Movie Review: Hidden
Directors: The Duffer Brothers
Writers: The Duffer Brothers
Stars: Alexander Skarsgård, Andrea Riseborough, Emily Alyn Lind
What does one say after watching a movie that is 90% good and about 10%...well…not terrible but implausible, even for the fantasy-post-apocalyptic genre? Enter Hidden, a very tense, well-executed concept with an engaging plot that veers into the typical final climactic twist that left me more bewildered than satisfied. Perhaps I am saying too much, but I won’t spoil anything, for I say this as the most subjective of conclusions to a movie’s finale that others may find interesting and refreshing. It is a bit schizophrenic in logic, but the movie is ultimately worth seeing and discussing.
First, what it’s about. Alexander Skarsgard, best known for his role in True Blood, sheds a few pounds and his manly physique to play the emaciated Ray, a husband to the pensive Claire (Andrea Riseborough) and father to young Zoe, a typical innocent and often (purposefully) annoying young child played by Emily Alyn Lind. The small nuclear family is living in a bomb shelter enduring unknown fallout after - what is assumed - a virus has killed and reanimated corpses. The three work together to survive on what little they have until, as the movie’s tagline reminds us, fear will find [them].
That fear, as hinted above, is an unknown presence as a consequence of an also unknown fallout. And sure, the best kind of fear is not knowing what you are dealing with. That is how this movie shines. Flashback scenes hint that maybe the “fear” is zombies or similar creature, or maybe the "fear" is a nuclear fallout that has turned civilized human beings into barbarians. We simply do not know.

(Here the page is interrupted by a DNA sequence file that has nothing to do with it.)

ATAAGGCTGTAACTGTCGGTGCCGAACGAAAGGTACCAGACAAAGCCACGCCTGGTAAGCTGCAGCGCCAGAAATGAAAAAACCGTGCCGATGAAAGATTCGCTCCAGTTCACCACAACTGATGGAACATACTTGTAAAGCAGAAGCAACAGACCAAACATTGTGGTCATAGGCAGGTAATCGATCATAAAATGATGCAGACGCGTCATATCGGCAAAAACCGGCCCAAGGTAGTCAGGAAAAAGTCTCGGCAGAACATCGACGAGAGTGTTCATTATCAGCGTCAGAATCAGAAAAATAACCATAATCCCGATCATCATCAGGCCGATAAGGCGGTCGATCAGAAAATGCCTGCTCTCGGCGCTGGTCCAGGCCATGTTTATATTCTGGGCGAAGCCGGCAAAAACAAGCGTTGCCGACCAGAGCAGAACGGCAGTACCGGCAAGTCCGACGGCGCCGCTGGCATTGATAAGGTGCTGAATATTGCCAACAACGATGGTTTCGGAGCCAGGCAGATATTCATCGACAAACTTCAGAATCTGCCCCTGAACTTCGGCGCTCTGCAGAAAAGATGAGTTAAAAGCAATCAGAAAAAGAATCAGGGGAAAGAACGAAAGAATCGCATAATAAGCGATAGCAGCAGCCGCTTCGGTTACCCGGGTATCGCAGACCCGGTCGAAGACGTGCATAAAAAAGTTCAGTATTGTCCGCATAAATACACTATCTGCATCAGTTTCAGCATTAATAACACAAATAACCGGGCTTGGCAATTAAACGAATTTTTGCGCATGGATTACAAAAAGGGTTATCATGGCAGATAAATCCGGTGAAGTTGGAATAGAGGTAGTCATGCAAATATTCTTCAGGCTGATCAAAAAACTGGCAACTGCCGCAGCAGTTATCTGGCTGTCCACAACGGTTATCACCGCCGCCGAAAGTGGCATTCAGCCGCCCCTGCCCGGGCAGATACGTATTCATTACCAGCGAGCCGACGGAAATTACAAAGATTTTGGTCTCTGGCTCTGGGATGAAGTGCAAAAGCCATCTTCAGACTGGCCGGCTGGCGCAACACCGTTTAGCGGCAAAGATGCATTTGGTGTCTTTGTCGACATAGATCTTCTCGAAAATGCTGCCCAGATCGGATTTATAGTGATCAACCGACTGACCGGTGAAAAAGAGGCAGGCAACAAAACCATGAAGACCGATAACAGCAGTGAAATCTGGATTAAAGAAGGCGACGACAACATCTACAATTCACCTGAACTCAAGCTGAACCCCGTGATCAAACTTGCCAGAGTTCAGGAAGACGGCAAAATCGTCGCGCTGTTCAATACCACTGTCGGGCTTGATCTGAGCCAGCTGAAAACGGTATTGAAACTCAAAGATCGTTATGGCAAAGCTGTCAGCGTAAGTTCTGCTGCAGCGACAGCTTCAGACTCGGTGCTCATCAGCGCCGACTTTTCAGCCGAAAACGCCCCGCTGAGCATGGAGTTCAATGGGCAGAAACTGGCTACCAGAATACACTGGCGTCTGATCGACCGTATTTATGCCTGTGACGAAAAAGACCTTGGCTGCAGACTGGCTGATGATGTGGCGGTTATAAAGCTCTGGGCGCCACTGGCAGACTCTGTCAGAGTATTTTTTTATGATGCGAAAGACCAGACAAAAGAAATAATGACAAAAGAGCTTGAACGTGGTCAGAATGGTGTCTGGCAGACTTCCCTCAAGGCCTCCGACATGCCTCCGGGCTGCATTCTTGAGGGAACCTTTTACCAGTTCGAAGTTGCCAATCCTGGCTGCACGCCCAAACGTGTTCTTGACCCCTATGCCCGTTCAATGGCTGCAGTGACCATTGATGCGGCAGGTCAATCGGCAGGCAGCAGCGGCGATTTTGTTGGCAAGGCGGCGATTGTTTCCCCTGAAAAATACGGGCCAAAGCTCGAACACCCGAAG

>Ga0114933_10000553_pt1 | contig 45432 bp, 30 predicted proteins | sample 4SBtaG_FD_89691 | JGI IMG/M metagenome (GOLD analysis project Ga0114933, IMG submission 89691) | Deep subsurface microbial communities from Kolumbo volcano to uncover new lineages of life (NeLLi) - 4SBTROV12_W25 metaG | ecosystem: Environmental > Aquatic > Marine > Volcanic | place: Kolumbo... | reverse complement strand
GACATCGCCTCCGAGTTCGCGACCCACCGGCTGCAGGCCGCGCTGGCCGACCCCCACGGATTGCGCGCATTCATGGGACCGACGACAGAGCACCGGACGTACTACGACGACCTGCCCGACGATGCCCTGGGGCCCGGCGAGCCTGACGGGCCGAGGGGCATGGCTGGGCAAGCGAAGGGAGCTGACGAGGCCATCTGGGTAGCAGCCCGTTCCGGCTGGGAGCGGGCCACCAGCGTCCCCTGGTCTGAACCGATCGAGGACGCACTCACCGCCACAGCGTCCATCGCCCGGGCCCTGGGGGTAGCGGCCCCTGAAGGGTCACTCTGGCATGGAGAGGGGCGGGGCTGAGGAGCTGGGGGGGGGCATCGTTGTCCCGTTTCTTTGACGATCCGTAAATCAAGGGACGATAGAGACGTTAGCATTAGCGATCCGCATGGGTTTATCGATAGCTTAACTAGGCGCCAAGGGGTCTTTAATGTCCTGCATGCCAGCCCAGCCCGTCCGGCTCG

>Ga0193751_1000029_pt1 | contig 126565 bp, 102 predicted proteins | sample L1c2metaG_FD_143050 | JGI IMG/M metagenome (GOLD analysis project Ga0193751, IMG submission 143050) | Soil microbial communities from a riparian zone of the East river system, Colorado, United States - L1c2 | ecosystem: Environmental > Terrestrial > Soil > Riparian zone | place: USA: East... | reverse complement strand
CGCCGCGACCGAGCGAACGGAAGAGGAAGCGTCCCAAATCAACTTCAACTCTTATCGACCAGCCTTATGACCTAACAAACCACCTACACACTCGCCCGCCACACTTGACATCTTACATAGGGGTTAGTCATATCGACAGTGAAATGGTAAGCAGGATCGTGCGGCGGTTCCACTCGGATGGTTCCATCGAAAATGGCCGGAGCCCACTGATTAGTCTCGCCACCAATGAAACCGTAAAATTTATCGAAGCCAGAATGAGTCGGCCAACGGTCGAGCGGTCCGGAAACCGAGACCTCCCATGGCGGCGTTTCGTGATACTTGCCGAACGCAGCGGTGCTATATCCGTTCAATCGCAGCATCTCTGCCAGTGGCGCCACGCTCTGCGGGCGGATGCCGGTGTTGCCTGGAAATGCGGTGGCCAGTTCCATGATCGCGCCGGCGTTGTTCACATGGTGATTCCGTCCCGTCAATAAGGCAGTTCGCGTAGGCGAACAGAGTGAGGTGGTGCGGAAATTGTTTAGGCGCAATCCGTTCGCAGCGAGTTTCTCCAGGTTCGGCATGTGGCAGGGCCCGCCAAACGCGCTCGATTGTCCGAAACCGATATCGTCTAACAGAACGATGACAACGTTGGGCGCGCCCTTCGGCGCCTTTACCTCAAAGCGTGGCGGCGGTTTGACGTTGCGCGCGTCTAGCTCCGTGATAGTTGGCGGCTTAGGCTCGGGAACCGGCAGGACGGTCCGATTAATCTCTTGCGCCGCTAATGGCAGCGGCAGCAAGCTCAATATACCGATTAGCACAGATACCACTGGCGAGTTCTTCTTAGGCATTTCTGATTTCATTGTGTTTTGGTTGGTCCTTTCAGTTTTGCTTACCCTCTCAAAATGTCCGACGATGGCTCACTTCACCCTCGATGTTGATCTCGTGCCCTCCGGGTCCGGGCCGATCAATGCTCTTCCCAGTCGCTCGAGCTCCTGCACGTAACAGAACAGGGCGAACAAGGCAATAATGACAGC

But this also how the movie falters. Save for some excellent performances by the actors, who exude the sweat and blood that perfectly signifies their fears, the movie is essentially a mashup of suitable predecessors. Think The Crazies with a dash of Cormac McCarthy’s novel The Road and its film adaptation. For once the plot reveals why our struggling family must submerge into the earth for nearly 75 minutes of screen time, one wonders if this movie needed making at all. Its potential “message” about humanity and government has already been done not only by the aforementioned but by The Hills Have Eyes and every George Romero zombie movie ever, even that silly John Leguizamo one where the zombies think and rally in union fashion against a rich guy.
What you are left with in Hidden is a stylistic, well-executed rollercoaster (although much slower-paced) with no real argument. And that’s OK if that is what you are looking for. Besides, I can see varying opinions on the movie’s climax, which for me is derivative and sometimes laugh-out-loud absurd. But hey, sometimes even the recycled plots need to be thrown back in the bin for a second second-life, if you will.
DVD released May 23 in Sweden.